I’m writing this from our bed-on-the-floor in a hostel in Sucré, Bolivia, waiting for the water tank to fill up so I can have a shower. Before we started this trip, I had big plans – I was going to stay up to date on my travels through the blog, practically in real time.
That didn’t happen. I’m happy to say that life got in the way of the internet, so today’s post is about Salta even though that was nearly two weeks ago. Because if nothing else, I’ll bring you these stories in chronological order.
Salta is in northwestern Argentina, and if you read my last post you’ll know that it takes 24 hours to get there from Puerto Iguazu. Suffice it to say, I was borderline thrilled when we arrived. The sun was shining, the air was fresh, and the Andes mountains finally made an appearance.
Jared and I were so excited to be off the bus we were possibly a little bit deluded, because we decided to go for a run around town as soon as we’d checked into the hostel.
Not knowing the town, we went in the direction of a nearby mountain. This is when warning signals should have gone off in my head. They didn’t. I followed Jared up the steps, then eventually waved him ahead. I faux-jogged for a few minutes longer, which is about half a level up from walking. Eventually I gave up and trudged slowly up the endless switchbacks of stairs. There’s a reason people take the gondola to the top of the mountain.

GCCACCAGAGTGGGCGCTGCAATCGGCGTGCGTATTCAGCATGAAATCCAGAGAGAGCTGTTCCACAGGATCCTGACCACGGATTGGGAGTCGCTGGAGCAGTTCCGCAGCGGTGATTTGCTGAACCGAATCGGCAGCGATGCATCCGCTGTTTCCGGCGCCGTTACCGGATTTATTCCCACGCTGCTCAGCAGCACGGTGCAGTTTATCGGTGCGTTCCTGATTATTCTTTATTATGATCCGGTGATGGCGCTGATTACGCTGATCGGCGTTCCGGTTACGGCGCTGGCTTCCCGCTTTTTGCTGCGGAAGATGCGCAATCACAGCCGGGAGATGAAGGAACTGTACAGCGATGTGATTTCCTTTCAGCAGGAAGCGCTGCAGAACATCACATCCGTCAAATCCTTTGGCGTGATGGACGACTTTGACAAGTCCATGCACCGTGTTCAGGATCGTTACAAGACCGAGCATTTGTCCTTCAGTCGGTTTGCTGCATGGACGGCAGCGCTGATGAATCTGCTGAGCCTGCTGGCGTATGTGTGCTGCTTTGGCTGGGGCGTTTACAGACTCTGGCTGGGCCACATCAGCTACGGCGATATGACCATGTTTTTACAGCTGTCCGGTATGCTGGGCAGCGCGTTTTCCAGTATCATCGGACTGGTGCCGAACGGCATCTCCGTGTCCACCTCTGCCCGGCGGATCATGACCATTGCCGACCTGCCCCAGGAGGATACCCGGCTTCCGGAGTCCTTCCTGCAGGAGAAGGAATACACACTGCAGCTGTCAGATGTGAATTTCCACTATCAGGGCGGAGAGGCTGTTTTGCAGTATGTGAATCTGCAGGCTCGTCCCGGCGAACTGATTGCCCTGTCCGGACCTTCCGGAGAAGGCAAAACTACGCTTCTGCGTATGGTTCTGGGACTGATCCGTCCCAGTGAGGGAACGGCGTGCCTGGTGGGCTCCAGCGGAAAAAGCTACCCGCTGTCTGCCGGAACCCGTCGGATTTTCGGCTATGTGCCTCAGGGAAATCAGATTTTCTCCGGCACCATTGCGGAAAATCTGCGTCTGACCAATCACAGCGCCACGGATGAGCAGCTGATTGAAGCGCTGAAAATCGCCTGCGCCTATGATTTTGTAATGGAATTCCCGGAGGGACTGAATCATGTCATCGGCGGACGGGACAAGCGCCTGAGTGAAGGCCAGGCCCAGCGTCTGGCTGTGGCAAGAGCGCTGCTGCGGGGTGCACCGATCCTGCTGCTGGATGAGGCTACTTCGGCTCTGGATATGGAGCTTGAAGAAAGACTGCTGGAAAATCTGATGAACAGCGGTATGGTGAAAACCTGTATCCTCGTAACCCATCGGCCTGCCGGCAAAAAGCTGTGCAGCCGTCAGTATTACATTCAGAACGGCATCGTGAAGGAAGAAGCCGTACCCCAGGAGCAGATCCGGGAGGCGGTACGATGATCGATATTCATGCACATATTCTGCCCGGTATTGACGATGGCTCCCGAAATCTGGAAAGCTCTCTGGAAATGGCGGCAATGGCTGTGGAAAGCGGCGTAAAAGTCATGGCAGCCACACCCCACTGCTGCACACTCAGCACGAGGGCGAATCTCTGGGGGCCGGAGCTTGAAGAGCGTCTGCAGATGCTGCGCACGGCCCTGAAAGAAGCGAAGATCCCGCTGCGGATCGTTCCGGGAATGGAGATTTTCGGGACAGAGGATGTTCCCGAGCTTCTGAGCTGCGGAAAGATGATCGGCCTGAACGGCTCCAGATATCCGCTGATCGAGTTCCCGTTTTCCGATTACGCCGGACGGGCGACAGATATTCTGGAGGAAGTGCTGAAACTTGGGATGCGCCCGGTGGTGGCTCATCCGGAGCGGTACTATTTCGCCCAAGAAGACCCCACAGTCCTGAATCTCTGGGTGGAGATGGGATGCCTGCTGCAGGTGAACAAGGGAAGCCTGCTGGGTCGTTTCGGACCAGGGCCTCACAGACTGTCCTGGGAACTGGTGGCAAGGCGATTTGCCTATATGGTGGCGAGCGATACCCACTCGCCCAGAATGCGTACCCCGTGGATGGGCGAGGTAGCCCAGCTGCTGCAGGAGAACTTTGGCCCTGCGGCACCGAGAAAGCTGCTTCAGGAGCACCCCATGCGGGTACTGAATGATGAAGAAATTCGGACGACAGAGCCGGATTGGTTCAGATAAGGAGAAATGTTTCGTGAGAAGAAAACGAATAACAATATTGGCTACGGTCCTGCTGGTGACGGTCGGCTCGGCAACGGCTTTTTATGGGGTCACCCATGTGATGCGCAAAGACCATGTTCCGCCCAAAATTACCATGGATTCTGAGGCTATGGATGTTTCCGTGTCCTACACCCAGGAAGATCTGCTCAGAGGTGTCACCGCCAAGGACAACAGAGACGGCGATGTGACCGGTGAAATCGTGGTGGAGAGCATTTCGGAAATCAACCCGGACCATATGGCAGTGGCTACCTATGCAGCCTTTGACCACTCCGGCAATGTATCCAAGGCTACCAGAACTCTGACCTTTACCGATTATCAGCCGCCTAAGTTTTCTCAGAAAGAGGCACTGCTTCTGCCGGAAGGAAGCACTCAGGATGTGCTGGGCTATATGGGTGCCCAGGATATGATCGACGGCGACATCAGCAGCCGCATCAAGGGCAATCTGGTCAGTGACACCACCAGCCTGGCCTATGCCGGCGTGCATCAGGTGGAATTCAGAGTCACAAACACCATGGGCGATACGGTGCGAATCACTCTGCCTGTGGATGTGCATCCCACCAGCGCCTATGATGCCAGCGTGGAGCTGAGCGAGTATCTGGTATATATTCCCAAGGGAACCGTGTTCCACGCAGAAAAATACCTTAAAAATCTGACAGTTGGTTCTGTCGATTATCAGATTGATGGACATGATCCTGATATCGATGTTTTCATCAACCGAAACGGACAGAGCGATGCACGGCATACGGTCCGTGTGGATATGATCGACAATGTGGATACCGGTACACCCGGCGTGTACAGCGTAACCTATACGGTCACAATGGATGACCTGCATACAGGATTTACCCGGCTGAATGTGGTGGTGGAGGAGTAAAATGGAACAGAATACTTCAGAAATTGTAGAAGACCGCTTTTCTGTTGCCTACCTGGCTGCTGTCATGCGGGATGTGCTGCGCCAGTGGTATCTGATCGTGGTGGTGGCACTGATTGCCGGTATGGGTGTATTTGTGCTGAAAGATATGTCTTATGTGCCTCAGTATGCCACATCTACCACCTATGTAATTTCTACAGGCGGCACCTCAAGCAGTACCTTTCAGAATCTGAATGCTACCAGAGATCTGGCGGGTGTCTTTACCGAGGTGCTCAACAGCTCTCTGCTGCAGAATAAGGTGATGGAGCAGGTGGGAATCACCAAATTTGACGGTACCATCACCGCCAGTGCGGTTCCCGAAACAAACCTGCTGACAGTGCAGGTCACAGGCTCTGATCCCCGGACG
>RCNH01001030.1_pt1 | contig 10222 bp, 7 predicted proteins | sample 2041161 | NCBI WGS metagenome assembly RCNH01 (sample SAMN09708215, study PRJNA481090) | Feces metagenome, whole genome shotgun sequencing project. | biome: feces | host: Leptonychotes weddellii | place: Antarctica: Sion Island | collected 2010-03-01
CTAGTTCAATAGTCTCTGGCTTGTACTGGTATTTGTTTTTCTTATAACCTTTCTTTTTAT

But exercise is exercise, and it’s sorely needed as I appear to be eating my way through the continent. In Salta, my food of choice was empanadas. For lunch, we walked to the Patio de la Empanada, a collection of seven different stalls/restaurants in one building with open-air seating. The empanadas were, predictably, excellent. They should have been, since Salta is reknowned for having the best empanadas in Argentina.
Though, just between you and me, I can’t really tell the difference; they were pretty tasty everywhere.
The thing about Salta is that that there isn’t a whole lot to do there. It’s a substantial enough city to have choices of restaurants, cafés, plazas, and churches, but there’s no ‘big draw.’ There’s a high-altitude archeology museum which was pretty good because it had REAL CHILD MUMMIES (no photos allowed) but I wouldn’t go hours out of my way for it.
That was all fine with me. We spent our three days in Salta chilling out. Eating strawberries in the courtyard at the hostel, going back up the mountain with a camera (walking this time), and generally enjoying the clear weather and lack of agenda.
And during long-term travel, it’s essential to have a place like Salta, where you can do nothing at all except recharge and get ready, especially when you’re about to head to Bolivia where things won’t be quite as easy.